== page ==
For the most part, you try to maintain some sort of structure to your days. So when it comes time for playdates, you might want to stick to a schedule, too. LEGOs from 1:00 to 1:15? Check. Quick healthy snack at 1:20? Already plated and on the table. But there’s something to be said for having a get-together that doesn’t have an agenda. In fact, how toddlers benefit from playdates, even lazily supervised ones, might surprise you.
It’s understandable why some parents might want to plan their playdates right down to the nanosecond. There’s nothing worse than finally settling the little ones down to a delightful activity… and then three minutes later (when you’re unwinding with your fellow parent), hearing the kids coming back into the room whining, “We’re boreddd!” (Cue the clenched teeth.)
Thing is, playdates should have plenty of time for, well, downtime. “When children have every minute structured for them, we stifle the benefits of play,” Roya Dedeaux, a licensed marriage and family therapist, tells Romper. “Unstructured play provides increased opportunities for creativity, divergent thinking, conflict management, communication skills, self-esteem, mastery, and better mental health," she continues. Kids learn how to communicate, compromise, and even (gasp) how to handle being bored — all without parental interference.
So when you try to micromanage play time, what you’re inadvertently doing is squandering the opportunity for your child to learn through play. “Once playdates are really structured, they are less about play and more about someone else's idea of how the child should spend their time,” Natalie Mica, a licensed professional counselor in Houston, TX, explains to Romper. Essentially, the playdate becomes more about you and your vision of how it should flow, rather than kids just playing with, you know, boxes.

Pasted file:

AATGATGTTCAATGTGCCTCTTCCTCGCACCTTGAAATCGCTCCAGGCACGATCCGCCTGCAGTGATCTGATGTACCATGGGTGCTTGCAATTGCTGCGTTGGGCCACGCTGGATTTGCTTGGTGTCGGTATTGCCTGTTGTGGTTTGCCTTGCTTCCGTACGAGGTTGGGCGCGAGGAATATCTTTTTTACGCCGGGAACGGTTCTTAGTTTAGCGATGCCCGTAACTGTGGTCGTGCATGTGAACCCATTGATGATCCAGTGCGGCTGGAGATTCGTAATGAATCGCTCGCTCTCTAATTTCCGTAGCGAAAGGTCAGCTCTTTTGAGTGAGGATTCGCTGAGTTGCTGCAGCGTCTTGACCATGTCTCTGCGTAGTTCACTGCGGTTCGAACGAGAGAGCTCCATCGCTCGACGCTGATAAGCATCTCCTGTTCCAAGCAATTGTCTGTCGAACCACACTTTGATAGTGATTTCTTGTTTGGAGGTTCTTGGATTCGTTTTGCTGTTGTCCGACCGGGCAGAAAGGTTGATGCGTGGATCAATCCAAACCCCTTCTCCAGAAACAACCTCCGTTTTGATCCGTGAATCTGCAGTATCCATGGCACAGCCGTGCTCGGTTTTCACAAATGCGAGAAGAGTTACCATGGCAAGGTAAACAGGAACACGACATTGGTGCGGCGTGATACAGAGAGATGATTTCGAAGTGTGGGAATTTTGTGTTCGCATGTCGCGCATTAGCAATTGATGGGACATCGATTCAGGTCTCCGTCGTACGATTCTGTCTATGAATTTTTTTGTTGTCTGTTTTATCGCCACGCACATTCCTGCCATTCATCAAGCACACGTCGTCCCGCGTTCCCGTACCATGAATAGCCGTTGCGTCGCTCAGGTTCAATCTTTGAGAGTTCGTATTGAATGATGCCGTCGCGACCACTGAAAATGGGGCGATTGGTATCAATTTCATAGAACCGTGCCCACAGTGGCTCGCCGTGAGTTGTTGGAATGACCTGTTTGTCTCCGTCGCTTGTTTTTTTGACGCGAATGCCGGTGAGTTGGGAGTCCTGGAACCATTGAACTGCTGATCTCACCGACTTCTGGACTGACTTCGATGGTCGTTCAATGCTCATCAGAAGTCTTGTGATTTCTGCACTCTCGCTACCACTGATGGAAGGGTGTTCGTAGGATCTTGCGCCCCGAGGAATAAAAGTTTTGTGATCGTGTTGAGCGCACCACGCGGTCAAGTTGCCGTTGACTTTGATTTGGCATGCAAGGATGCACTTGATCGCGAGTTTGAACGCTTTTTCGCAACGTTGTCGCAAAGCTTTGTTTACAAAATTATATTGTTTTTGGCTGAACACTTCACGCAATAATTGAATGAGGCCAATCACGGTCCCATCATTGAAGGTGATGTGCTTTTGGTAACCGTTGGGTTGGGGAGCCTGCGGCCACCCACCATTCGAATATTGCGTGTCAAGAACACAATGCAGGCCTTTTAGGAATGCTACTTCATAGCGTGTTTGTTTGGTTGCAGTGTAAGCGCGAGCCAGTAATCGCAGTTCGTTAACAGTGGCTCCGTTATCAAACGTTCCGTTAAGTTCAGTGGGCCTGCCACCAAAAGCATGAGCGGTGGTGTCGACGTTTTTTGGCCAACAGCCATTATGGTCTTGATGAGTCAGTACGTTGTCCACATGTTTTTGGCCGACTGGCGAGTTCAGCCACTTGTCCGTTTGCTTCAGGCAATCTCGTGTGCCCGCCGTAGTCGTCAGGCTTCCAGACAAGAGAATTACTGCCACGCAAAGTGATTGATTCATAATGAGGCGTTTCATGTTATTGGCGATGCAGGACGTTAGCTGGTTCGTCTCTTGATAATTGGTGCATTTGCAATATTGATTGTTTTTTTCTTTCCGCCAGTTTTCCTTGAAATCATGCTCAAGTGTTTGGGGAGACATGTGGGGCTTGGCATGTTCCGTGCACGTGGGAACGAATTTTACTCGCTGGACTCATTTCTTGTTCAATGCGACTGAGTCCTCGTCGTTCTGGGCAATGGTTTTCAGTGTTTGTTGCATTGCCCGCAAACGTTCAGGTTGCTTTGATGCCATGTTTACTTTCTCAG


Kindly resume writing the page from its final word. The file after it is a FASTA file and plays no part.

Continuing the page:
Plus, planning a playdate from start to finish can put a lot of pressure on parents. In fact, it can become so stressful that you might not even want to host one, which in turn robs you of the chance to connect with other parents. “We want our kids to learn and grow so much that we often put too much pressure on ourselves to constantly entertain and distract our kids,” Chelsea Brown, a Cyber Security Consultant for families, tells Romper. “But this isn’t healthy for parents to do, either.”
And ultimately, a well-planned playdate is kind of a disaster waiting to happen. Even if you have the most gorgeous glitter to play with, or that new toy that everyone wants, kids are kids, and they’re going to get bored — fast. Instead, opt for a semi-unstructured playdate. “Simply set out 2-3 activities like puzzles, block, car tracks, and craft activities for kids to pick through and do on their own,” advises Brown. “It takes the pressure off and allows everyone to relax and enjoy each other more.”
So while you can have some activities or toys lined up for the kids to play with, it’s really best to just let them make up their own games. They’ll have a great time, and so will you — guaranteed.
Roya Dedeaux, a licensed marriage and family therapist
Natalie Mica, a licensed professional counselor in Houston, TX
Chelsea Brown, a Cyber Security Consultant for families